Junyang Luo, Mingan Li, Junwei Chen*, Jiesheng Qian and Zaibo Jiang*
Received: July 01, 2018; Published: July 12, 2018
*Corresponding author: Zaibo Jiang, Department of Interventional Radiology, the Third Affiliated Hospital of Sun Yat-Sen University, Guangzhou, China
Junwei Chen, Department of Interventional Radiology, the Third Affiliated Hospital of Sun Yat-Sen University, Guangzhou, China
Ectopic varices (EcVs) are defined as large portosystemic venous collaterals located at sites other than the gastric and esophageal regions. A patient with a bleeding EcVs may present with anemia, shock, hematemesis, melena or hematochezia. Although bleeding EcVs are rare, they should be paid special attention because of their association with high mortality rates. However, optimal treatment for bleeding EcVs remains controversial because of the lack of standardized guidelines and randomized controlled studies. Herein, we report a case of bleeding EcV who was successfully treated with transjugular intrahepatic portosystemic shunt (TIPS) combined with variceal embolization.
Keywords: Portal Hypertension, Ectopic Varices, Endovascular Therapy, Transjugular Intrahepatic Portosystemic Shunt, Embolization
Abbrevations: ECVs:Ectopic Varices,TIPS: Transjugular Intrahepatic Portosystemic Shunt, CT: Computed Tomography
EcVs are defined as large pressurized portosystemic collateral veins in locations other than the gastroesophageal region. As a rare cause of gastrointestinal hemorrhage, EcVs bleeding account for up to 5% of all variceal bleeding and can be difficult to find and control because of the complex etiology and highly variable sites of EcVs. Variable therapeutic approaches, including surgery, endoscopic procedures, and endovascular therapy, have been used to address this condition. Here we report a case of a man with a bleeding EcV who was successfully treated with TIPS combined with variceal embolization.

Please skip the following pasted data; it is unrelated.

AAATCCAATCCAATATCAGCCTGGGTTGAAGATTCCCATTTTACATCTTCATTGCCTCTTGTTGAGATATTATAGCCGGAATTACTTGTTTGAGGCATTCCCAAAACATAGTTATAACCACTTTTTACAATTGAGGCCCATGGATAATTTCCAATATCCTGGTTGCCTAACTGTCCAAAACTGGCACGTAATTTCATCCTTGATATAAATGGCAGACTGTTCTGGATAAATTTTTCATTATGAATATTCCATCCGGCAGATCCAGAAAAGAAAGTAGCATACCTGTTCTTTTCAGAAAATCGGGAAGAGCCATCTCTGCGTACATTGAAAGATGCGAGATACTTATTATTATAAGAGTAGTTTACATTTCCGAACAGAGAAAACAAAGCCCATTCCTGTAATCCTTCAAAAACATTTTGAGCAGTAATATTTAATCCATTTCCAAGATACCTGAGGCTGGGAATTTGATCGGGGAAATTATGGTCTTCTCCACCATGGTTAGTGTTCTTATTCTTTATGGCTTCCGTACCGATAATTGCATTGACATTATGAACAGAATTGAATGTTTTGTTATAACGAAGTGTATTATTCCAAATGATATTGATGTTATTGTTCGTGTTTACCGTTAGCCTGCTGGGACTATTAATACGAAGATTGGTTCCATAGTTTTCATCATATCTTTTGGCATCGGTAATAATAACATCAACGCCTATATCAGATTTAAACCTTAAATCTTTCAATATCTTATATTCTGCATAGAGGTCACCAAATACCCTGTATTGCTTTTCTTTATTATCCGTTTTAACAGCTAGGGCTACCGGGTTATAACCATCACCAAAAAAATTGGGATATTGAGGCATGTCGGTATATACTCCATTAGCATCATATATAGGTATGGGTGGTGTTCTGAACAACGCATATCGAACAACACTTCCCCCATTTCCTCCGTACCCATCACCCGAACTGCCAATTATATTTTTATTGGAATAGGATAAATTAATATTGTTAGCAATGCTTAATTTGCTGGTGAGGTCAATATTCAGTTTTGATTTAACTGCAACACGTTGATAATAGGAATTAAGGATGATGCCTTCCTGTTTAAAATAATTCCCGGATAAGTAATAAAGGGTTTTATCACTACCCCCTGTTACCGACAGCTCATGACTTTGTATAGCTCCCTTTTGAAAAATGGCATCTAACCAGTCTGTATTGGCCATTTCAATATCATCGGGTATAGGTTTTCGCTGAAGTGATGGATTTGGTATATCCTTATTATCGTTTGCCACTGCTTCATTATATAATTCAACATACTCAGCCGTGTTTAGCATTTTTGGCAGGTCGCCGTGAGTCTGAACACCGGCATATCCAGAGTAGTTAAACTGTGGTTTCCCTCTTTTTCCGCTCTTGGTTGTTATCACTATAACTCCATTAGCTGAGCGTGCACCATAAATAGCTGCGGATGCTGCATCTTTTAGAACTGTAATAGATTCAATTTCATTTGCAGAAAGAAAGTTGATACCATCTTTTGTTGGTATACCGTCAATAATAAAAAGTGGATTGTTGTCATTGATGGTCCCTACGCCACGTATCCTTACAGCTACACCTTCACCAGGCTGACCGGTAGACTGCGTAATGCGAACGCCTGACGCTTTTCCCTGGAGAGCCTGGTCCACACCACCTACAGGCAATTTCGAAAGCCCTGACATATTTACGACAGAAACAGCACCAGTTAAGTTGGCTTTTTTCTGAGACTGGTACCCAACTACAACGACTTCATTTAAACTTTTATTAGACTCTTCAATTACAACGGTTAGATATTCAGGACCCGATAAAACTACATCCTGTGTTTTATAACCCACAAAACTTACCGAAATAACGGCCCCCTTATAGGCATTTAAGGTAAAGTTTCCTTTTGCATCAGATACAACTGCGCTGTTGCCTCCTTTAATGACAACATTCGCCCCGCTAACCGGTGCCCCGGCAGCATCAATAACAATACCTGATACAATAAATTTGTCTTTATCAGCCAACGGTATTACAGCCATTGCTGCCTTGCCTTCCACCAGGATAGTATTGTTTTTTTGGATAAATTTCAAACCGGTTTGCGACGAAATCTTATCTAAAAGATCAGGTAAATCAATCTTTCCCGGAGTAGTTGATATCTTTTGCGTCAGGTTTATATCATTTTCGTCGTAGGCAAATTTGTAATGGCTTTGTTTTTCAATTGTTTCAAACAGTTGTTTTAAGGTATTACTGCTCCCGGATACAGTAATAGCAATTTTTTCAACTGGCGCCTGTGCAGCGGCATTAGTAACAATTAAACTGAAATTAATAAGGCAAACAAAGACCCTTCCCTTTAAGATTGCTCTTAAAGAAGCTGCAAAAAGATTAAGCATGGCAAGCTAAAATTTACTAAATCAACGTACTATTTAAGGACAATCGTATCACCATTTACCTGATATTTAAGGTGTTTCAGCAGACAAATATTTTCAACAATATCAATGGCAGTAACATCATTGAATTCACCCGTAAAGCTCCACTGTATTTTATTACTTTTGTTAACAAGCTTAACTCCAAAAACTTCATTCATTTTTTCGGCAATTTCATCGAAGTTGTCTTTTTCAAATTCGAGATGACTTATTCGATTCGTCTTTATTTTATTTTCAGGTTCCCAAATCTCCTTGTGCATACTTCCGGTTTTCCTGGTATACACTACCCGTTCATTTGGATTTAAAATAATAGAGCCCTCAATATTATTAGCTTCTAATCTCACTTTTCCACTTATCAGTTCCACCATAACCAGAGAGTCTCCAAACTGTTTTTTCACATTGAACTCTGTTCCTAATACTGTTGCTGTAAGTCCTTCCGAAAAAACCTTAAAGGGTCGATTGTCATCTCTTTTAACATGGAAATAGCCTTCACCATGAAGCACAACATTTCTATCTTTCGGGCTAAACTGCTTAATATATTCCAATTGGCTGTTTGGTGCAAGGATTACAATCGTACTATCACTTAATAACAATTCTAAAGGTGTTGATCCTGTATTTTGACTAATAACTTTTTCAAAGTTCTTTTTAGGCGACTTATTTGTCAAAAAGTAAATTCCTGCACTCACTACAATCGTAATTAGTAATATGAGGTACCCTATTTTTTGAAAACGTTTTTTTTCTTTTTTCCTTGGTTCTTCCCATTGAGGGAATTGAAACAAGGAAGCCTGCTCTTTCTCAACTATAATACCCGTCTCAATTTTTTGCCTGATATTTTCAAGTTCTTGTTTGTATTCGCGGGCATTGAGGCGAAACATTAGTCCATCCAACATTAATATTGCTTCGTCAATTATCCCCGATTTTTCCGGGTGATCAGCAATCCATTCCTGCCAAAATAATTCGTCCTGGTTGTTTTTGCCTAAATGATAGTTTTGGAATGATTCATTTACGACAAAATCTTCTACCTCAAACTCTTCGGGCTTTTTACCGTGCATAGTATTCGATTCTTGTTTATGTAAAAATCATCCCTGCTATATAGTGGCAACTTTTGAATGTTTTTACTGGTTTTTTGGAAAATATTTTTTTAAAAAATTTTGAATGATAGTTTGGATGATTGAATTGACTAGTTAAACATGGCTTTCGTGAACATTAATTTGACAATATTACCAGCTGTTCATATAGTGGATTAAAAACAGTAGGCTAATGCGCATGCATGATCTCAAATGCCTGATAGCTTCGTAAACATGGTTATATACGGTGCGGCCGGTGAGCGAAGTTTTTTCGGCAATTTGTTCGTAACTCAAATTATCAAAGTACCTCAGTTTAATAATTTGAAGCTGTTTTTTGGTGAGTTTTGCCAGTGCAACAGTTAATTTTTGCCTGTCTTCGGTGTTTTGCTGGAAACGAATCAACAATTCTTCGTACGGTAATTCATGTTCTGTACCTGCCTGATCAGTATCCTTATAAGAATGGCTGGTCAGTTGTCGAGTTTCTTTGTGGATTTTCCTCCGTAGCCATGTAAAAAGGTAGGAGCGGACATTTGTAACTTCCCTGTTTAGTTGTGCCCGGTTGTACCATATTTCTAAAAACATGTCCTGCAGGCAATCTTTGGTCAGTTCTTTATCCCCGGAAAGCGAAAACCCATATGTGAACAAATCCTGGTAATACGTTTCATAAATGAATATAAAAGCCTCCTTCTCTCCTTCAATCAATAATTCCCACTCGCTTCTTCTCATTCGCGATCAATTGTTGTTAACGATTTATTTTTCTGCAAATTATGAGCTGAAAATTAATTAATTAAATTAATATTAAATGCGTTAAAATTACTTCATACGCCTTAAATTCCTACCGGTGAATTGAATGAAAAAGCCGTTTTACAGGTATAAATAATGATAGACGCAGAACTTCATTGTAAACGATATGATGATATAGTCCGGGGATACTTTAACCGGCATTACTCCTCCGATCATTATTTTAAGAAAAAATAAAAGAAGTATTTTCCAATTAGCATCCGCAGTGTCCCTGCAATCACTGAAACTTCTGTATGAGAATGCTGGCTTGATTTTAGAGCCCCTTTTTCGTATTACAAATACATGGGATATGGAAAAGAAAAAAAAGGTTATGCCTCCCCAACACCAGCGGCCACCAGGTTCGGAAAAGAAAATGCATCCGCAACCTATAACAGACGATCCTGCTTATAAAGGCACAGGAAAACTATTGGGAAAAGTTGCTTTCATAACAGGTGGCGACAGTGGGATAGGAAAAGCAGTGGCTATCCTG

A 43-year-old male visited an emergency room with massive melena and hematochezia. He had a past medical history of chronic hepatitis B and liver cirrhosis for approximately 6 years and was diagnosed with β-thalassemia for more than 10 years. He had no history of a prior operation. Upon admission, his heart rate was 95 beats/min and blood pressure were 105/55mmHg. Clinical examination revealed an anemic face, palpable spleen and slight jaundice, but he had no asterixis or ascites. Laboratory findings showed a hemoglobin level of 6.0g/dl, a platelet level of 35000/μL, prothrombin time of 21.6 second, a serum albumin level of 2.6g/dl, a total bilirubin level of 2.8mg/dL, a positive hepatitis B surface antigen and a negative hepatitis C antibody. Hepatic function was classified as Child–Pugh Grade B. An emergency upper gastrointestinal endoscopy showed esophageal and gastric fundal varices, but no active source of bleeding was found.
Figure 1A: CT image demonstrates large duodenal varices (white arrow). Esophageal and gastric fundal varices were treated by band ligation and glue injection (black arrow).
Because the varices were thought to be at risk of rupture, band ligation and glue injection were performed. However, a colonoscopy showed fresh blood throughout the colon and no identifiable bleeding point. The persistent hematochezia prompted us to perform abdominal contrast-enhanced abdominal computed tomography (CT) on the patient, which revealed the obliteration of esophageal and gastric fundal varices. Duodenal varices were observed, which were fed by the superior mesenteric vein and communicated to the left renal vein without evidence of extravasation (Figure 1A). Although surgical treatment was initially considered to achieve hemostasis, a limited effect was anticipated because of thrombocytopenia.The combination of TIPS and variceal embolization was chosen to control portal hypertension. Written informed consent was obtained from the patient. All endovascular procedures were conducted in an interventional radiology suite under local anesthesia. Portography via the percutaneous transhepatic approach revealed enlarged duodenal varices with hepatofugal flow (Figure 1B).